“Whether or not to give evidence is probably the most significant decision which a defendant has to make in the course of his criminal trial,” the Privy Council judges said in their ruling.

The purpose of the law is to ensure that the defendant has had the necessary advice and the best way to establish that is to ask in open court, the council stated. However, if it is clear that advice has been given, then the irregularity of the judge not asking is not material to the safety of the conviction.

In this case, Wright knew very well that he had the right to give evidence, since the judge was told he would like to, the judges ruled.

Mr. Furniss’s report to Justice Henderson the next morning showed that there had been a second discussion between Wright and his attorney, the Privy Council’s judgment stated.

‘Improbable’ counsel did not explain

“It is in the highest degree improbable that either of these discussions – and certainly both – could have taken place without counsel explaining what would happen if [Wright] went into the witness box (and specifically that he would be taxed with explaining the broken door) and what would happen if he did not (when he would run the risk of adverse inference),” the judgment said.

In finding Wright guilty, Justice Henderson did draw an adverse inference from the defendant’s failure to give evidence. He said that if there had been an innocent explanation for the broken door or for hiding when the police came, Wright could have been expected to give it. The natural inference from Wright’s decision not to explain was his conclusion that subjecting himself to questions from the prosecutor would not assist his defense.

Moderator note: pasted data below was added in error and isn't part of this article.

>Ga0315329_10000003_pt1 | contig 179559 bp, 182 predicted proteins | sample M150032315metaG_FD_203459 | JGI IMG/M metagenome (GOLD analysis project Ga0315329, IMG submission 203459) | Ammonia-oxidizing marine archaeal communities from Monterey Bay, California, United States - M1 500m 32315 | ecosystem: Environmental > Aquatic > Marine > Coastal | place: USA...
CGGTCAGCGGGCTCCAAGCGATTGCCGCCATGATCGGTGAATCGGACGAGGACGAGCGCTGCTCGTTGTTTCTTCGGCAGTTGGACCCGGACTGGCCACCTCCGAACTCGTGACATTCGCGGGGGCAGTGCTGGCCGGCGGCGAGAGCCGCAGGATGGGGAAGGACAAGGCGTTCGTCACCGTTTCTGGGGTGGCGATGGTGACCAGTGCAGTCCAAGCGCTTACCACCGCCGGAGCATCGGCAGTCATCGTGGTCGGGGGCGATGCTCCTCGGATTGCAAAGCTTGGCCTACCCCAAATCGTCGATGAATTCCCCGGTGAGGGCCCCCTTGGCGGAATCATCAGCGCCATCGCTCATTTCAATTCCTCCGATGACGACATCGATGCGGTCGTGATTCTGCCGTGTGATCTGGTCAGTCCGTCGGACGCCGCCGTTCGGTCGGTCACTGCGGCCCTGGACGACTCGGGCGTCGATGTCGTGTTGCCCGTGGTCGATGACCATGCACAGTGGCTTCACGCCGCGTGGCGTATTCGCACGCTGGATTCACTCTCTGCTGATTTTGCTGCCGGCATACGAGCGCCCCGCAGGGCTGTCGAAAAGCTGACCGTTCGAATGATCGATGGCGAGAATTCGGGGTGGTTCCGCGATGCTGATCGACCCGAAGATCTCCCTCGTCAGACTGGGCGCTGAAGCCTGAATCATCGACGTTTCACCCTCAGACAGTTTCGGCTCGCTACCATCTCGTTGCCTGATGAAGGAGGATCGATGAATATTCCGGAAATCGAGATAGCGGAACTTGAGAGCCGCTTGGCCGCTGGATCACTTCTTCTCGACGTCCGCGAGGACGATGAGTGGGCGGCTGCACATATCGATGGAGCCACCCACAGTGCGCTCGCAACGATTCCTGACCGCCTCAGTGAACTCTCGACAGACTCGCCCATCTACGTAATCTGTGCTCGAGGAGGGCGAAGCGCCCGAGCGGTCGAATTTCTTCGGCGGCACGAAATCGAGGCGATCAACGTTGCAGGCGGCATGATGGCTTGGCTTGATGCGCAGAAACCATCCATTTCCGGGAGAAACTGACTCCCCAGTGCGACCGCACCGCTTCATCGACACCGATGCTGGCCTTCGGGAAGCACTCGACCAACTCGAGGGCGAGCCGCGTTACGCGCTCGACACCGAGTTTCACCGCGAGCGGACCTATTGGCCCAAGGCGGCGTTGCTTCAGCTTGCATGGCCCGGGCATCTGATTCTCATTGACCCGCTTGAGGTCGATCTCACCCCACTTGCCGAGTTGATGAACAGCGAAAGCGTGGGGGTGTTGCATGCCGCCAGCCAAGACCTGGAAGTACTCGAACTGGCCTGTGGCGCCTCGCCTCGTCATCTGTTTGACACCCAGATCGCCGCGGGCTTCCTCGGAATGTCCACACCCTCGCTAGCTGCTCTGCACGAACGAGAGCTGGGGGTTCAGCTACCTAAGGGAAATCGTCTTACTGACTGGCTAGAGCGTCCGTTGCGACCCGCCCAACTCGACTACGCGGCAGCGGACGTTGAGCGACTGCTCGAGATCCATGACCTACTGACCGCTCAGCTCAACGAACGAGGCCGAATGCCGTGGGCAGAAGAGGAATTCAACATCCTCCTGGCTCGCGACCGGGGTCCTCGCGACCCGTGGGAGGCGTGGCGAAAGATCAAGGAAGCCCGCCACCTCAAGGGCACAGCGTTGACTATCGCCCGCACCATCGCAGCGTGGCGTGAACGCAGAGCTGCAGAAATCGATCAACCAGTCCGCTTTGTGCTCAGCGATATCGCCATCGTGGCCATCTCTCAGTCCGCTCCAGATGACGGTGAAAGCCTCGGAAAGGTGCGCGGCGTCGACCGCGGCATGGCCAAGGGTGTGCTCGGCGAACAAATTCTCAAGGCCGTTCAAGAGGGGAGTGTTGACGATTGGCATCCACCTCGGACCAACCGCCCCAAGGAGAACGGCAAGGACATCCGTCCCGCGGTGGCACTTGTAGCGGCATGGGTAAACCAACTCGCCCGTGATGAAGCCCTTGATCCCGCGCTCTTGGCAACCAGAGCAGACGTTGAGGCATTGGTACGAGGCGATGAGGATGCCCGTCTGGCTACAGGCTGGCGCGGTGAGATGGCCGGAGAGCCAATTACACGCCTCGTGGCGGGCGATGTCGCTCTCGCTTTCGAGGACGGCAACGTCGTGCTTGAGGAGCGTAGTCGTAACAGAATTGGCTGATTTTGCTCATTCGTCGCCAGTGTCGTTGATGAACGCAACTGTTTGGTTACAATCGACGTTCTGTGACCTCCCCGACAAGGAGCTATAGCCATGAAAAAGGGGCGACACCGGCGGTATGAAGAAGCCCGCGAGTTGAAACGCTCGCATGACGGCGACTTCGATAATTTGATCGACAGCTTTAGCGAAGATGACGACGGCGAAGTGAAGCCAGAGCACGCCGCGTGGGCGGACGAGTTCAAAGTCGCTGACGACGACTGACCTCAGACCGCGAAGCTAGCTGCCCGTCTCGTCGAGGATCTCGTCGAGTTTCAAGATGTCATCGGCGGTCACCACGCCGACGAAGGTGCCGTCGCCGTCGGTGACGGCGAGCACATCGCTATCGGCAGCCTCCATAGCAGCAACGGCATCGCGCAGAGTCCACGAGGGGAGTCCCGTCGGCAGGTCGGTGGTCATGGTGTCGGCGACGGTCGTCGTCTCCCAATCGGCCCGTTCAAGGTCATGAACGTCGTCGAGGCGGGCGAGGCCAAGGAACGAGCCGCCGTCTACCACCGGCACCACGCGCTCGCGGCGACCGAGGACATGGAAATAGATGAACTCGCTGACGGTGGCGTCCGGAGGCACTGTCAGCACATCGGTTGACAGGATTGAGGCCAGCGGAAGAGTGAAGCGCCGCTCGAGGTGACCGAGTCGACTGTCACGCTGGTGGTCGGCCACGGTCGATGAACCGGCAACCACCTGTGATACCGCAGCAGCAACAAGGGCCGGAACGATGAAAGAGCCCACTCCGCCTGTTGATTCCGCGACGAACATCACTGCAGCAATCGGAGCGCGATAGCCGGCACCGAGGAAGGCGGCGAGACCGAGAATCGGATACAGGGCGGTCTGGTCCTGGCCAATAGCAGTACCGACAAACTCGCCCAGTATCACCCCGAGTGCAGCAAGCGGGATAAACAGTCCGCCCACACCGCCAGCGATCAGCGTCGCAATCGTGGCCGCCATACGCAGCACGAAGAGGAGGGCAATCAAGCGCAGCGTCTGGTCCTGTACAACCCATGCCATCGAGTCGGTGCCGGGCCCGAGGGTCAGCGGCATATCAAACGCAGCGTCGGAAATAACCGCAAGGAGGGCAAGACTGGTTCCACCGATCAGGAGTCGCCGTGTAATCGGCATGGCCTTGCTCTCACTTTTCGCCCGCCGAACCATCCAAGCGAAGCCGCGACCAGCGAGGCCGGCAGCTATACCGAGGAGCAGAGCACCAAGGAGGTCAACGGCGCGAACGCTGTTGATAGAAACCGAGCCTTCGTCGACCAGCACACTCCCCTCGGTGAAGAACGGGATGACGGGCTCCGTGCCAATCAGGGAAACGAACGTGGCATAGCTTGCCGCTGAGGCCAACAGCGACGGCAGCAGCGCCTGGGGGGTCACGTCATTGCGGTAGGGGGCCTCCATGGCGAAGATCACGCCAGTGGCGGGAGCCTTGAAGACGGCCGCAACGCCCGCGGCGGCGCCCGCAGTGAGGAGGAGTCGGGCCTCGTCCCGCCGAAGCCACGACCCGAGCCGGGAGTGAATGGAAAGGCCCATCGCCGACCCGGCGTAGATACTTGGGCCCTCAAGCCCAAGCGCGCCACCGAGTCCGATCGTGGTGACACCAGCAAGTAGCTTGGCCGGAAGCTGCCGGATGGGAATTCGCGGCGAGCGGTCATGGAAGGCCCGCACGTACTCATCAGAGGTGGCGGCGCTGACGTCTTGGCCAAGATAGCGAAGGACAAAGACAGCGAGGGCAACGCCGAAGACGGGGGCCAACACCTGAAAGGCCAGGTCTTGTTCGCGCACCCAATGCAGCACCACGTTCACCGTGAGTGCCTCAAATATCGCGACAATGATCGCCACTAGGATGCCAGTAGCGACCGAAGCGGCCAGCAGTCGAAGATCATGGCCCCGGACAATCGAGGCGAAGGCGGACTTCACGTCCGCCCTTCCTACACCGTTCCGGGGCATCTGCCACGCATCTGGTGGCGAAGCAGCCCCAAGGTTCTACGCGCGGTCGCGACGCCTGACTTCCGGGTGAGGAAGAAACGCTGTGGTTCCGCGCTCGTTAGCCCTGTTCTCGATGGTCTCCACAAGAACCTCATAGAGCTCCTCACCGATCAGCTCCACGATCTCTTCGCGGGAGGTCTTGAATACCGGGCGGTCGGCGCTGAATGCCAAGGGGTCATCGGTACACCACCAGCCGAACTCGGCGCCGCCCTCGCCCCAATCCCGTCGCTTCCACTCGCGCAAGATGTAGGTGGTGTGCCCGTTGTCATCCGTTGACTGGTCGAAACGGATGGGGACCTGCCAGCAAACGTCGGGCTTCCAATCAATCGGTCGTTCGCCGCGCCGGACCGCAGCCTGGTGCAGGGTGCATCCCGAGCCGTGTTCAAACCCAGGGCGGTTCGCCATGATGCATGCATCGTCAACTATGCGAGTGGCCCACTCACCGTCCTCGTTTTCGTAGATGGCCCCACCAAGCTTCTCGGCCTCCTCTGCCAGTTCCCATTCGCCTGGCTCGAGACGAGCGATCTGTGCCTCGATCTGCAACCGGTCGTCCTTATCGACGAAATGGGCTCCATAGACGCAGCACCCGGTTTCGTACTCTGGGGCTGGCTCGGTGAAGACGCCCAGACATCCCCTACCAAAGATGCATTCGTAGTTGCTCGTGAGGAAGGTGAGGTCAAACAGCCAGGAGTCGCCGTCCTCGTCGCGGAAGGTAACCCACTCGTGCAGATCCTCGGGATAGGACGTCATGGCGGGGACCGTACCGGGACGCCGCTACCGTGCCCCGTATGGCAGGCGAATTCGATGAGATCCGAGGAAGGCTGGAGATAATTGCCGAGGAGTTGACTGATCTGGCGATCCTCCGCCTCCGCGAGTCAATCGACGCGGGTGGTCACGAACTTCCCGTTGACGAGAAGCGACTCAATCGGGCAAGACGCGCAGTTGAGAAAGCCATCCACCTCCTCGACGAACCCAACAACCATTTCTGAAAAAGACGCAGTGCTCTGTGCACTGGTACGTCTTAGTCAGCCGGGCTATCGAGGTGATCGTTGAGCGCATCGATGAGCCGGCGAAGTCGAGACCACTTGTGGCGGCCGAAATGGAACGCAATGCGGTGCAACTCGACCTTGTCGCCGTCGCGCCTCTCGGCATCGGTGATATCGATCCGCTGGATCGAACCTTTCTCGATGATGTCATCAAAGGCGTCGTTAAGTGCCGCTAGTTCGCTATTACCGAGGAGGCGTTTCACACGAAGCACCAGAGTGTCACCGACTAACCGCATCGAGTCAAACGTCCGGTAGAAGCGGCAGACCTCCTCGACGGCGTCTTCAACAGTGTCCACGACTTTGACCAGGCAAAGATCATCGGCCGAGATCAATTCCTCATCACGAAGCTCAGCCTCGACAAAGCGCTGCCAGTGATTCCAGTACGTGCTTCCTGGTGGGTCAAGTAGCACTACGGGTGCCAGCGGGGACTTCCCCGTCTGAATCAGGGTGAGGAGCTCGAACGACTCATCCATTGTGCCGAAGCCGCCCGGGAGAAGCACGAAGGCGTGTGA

Even after the matter went to the Cayman Islands Court of Appeal and after Wright instructed another attorney, it was never asserted that Wright was under any misapprehension as to what might happen if he chose not to give evidence, the Privy Council pointed out.

Not a formality

The judges warned, however, that it is not a mere formality to ask if a defendant has been advised of his right to give evidence and that a judger or jury may draw inferences if he fails to give evidence. It is the responsibility of both counsel, as well as of the judge, to ensure that this procedure is carried out as the law requires, they said. Failure to carry it out will be a material irregularity, in the absence of the legitimate conclusion that it made no difference.

Wright’s appeal was presented by Michael Wood, QC, instructed by Nicholas Dixey. Responding on behalf of Cayman’s Legal Department was David Perry, QC, instructed by Alistair Richardson.

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  1. Can the Compass find out how much this cost?. Appeals to the Cayman Islands Court of Appeal and the to the Privy Counsel must have incurred substantial costs. As a layman, I have two concerns, one that if proper procedure had been followed none of this would have been necessary, and secondly the end result should have been predictable any way and the first appeal, presumably turned down should have been the end of it.